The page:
“Good communication is just as stimulating as black coffee, and just as hard to sleep after.”
—Anne Morrow Lindbergh
There were few things more alluring than a warm cup of coffee in the fall when the air turned cool and the leaves turned to fiery colors. She usually insisted that coffee was a year-round delight since she was admittedly rather obsessed with the proper preparation of espresso-based drinks. As they walked into the cafe, the smell of freshly-roasted coffee beans hit her instantaneously.
“This place looks nice,” her partner said.
“It does,” she admitted.
She eyed the menu of the coffee shop, feeling deeply apprehensive. She didn’t like the town her partner of five years wanted to move to. It might sound like a ridiculous reason to dislike a town, but it was altogether too nice. It was so very nice that all of the apartments were as egregiously overpriced as the coffee menu. …
The University of North Carolina did a five-year study that revealed only 6.6% of Americans 25 and older engaged in health-related self-care each day. Different studies get different results, but I do think this is a common thing. I didn’t decide to practice self-care because I thought it might improve my mood day to day or because I had a small problem.
I didn’t think self-care would be a meaningful intervention. I thought so many of the things we call self-care were silly. For example, breathing exercises. I truly believed breathing exercises wouldn’t help me through day-to-day difficult situations.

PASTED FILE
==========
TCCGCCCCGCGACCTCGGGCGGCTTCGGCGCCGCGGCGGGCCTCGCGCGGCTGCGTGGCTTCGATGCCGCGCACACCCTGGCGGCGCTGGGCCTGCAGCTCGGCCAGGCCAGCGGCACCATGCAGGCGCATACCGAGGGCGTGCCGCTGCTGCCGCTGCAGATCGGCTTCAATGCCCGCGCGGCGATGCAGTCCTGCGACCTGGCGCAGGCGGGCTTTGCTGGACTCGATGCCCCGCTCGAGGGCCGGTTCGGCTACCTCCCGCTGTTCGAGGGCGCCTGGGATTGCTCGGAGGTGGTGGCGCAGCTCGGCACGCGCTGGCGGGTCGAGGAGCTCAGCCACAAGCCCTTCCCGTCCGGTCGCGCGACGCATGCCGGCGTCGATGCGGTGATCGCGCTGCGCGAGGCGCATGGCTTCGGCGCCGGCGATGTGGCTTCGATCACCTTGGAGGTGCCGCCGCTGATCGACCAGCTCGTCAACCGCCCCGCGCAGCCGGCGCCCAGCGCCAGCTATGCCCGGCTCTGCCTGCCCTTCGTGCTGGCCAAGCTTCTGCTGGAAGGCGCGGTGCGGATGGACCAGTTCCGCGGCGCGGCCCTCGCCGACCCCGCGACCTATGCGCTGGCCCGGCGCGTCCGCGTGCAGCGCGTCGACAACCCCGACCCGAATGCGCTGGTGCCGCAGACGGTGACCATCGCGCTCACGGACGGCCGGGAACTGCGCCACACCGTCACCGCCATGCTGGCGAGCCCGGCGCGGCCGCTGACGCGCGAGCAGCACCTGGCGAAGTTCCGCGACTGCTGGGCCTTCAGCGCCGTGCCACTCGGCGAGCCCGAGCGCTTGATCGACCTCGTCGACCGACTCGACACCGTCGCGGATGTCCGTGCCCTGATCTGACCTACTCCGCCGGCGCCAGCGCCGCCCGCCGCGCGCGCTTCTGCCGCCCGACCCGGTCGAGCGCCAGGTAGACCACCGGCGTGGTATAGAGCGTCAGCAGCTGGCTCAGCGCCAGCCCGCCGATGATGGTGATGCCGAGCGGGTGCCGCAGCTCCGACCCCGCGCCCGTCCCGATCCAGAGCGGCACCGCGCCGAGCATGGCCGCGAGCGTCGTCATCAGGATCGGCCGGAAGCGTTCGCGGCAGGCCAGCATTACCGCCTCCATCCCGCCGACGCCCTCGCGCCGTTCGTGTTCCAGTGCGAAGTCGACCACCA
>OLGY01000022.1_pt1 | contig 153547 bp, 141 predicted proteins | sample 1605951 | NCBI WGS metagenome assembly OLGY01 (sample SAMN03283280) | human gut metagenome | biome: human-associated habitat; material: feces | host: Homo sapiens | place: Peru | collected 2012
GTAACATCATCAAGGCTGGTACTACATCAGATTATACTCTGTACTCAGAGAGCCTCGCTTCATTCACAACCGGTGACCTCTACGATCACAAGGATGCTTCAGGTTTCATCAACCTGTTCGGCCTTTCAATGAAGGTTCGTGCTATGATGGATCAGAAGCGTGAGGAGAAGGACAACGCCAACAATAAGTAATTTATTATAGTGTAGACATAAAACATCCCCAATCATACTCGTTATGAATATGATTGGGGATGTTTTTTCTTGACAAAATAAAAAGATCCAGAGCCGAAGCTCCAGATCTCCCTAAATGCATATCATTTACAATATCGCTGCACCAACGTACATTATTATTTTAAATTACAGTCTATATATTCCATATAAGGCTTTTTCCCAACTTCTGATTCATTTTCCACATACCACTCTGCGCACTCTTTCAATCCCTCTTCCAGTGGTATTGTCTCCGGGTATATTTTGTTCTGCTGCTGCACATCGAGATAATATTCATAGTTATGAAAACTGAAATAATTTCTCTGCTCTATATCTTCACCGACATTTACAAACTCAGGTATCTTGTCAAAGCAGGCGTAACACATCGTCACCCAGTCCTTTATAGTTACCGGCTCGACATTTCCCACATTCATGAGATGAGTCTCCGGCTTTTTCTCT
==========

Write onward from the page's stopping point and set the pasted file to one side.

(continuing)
It really did take me years, but it’s amazing how much breathing exercises can make a difference in stressful situations. I really didn’t think it was possible for a long time. I didn’t really try to do breathing exercises properly until I started doing yoga. It’s amazing how something as simple as breathing in and exhaling slower than you inhaled can be soothing. …
I wish I was just writing clickbait nonsense right now. But alas, every word is true, I really did get a concussion for Christmas. The worst part is that this was my gift to me. It was entirely my fault.
Not a creature was stirring, but a human sure was.
I opened the very sturdy metal and glass medicine cabinet over my bathroom sink to put a few odds and ends away. I left it open and starting pouring some drain unclogger down the drain. These were all perfectly normal tasks. I was doing them quickly since that’s typically how I clean or tidy up. …
I wanted to emphasize the importance of mindfulness in this visual story. Like many pessimistic skeptics drinking coffee and scowling at news headlines, I didn’t put a lot of weight in mindfulness when people first started talking about it. I thought it sounded nice, but I didn’t think there was any way it could apply to me and my busy life of being a full-time student and working full-time.
Mindfulness seems like something lofty and difficult to practice. …
“Talk to yourself like you would to someone you love.”
There was something that left me feeling a little disenchanted with the kind of writing that I writing lately. It felt aimless. It felt disjointed and it felt like I was just rehashing familiar topics in slightly different ways. That’s precisely why I wanted to try and address self-care a little differently with my poetry.